There are so many wonderfully relaxing things to do in Paris, you could spend a week with minimal exertion if you were so inclined.
One of the best things about the City of Light is that it can accommodate so many types of travelers. You can see Paris as a backpacker on a shoestring budget or spend an almost unlimited amount of money on luxury experiences, it’s all up to you!
For those who are a little spent from work, maybe a bit traveled out, or otherwise just looking to chill, here’s my list of the most relaxing things to do in Paris.
Why Paris can be one of the most relaxing cities to visit
You might not immediately think of Paris as being one of the most relaxing cities in the world, but I’m here to tell you that it can be! With its sprawling, immaculate gardens and parks of all sizes scattered throughout the city, you’ll find locals and tourists alike lounging all over Paris.
Compared to the US, Paris is full of public spaces. You’re welcome to grab a snack and read your book under a shady tree in any number of iconic and beautiful parks. You’re restricted from sitting on the grass in many parks, but there are many surprisingly comfortable metal chairs around for you to lounge on.
If you’d like to partake in another Parisian tradition, spend some time relaxing on the terrace of a restaurant or cafe. You’ll see many Parisians smoking, reading, or quietly chatting with friends over a glass of wine or an espresso at one of the many terraces throughout the city. I’ve recommended a few of my favorites, but you really can stop just about anywhere with open tables to have this experience!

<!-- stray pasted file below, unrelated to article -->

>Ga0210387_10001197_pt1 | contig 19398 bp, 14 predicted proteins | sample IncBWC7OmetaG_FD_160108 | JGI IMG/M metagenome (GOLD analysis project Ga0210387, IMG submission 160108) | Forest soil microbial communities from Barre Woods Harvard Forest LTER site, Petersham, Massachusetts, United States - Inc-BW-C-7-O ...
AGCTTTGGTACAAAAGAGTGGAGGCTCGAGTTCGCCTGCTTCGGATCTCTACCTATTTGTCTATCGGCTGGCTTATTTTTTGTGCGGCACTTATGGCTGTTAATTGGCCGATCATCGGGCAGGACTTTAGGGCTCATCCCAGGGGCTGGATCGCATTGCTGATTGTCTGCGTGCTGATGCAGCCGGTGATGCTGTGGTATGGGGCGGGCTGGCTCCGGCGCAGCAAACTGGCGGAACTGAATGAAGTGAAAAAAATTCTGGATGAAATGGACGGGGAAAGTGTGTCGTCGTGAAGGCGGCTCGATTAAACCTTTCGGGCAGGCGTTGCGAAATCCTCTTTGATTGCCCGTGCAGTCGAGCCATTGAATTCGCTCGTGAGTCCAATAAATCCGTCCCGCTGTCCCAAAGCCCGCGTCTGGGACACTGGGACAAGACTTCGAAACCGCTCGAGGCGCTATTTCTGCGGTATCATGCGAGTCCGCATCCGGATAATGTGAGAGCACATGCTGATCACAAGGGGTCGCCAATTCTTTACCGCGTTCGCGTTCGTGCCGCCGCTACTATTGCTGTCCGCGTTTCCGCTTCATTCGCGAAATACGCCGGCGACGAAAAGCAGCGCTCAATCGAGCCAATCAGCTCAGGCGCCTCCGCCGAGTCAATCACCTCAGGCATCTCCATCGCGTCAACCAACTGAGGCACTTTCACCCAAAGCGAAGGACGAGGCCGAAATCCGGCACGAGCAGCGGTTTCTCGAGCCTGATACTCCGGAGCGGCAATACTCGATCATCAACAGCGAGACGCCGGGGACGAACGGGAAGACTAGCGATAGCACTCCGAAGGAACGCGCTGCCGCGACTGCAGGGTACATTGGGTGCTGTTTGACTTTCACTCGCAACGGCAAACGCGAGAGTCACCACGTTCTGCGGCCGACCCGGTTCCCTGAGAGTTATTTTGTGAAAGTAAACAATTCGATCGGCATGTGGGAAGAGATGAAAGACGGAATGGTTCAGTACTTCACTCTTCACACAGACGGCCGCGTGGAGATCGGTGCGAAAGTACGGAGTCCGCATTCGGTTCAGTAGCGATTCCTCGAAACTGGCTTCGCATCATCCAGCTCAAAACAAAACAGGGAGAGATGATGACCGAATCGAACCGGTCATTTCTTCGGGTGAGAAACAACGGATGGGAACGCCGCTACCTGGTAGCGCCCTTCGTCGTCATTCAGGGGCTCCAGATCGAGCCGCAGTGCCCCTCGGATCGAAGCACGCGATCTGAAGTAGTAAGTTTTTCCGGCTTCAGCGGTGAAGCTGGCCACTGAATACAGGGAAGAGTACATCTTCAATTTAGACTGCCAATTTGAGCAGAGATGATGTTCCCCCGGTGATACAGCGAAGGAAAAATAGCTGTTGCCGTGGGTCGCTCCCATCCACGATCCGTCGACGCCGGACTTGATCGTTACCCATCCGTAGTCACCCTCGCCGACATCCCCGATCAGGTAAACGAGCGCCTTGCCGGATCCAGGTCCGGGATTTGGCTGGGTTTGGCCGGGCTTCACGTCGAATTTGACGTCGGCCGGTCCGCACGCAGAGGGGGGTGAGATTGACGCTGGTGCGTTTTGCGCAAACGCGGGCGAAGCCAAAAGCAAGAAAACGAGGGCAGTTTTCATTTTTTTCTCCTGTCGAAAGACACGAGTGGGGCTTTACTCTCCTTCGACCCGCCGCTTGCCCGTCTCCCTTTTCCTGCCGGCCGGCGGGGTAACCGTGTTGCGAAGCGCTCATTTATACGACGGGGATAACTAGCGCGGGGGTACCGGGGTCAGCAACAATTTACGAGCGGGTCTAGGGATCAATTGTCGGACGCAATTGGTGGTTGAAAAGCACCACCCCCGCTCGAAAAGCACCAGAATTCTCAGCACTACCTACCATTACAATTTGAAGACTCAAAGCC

Related post: How to spend a weekend in Paris
Day pack tips: Things to bring for your day in Paris
When it comes to visiting Paris, you’ll want to be prepared with a day pack. I like to carry a small backpack so that I have everything I need for the day, since it can be challenging to make your way back to your Parisian hotel or Airbnb for supplies.
In my Paris day pack, you’ll usually find a water bottle. Unlike other cities in Europe, tap water is free in Paris and restaurants are legally obligated to provide you with water if you ask. You can also drink the water from the large cast iron fountains located throughout the city.
Also in my pack, you’re likely to find a book, cash (including euro coins), a blanket or sarong, a wine bottle opener, small paper cups, bamboo utensils, sunscreen, snacks, and extra layers if you’re visiting outside the summer months. In my experience, you’ll likely find yourself sitting outside if the weather is decent, so you’ll want to be prepared with everything you might need for an impromptu picnic.
What to wear on your relaxing day in Paris
There are seemingly endless articles about what to wear in Paris. For me, it all comes down to choosing comfortable clothes, including shoes you can walk a distance in. If you’d like to be sure that you’ll have clothes that fit the local style, you can always shop for a few staples once you arrive. I often buy a few outfits at H&M in Paris because their selections are a bit different from the US and Ireland.
Here’s the list: Relaxing things to do in Paris
1. Watch the boats in Jardin du Luxembourg
I’d been to Paris many times before visiting the Jardin du Luxembourg, and I now realize what a mistake I’d made! The Jardin du Luxembourg is an expansive, immaculate garden, complete with statues, a playground, tree-lined walkways, and the iconic sailboats floating around the central pond. The sailboats are rented for children, who roam the edges of the central pond and push the small ships away from the edges with special wooden sticks.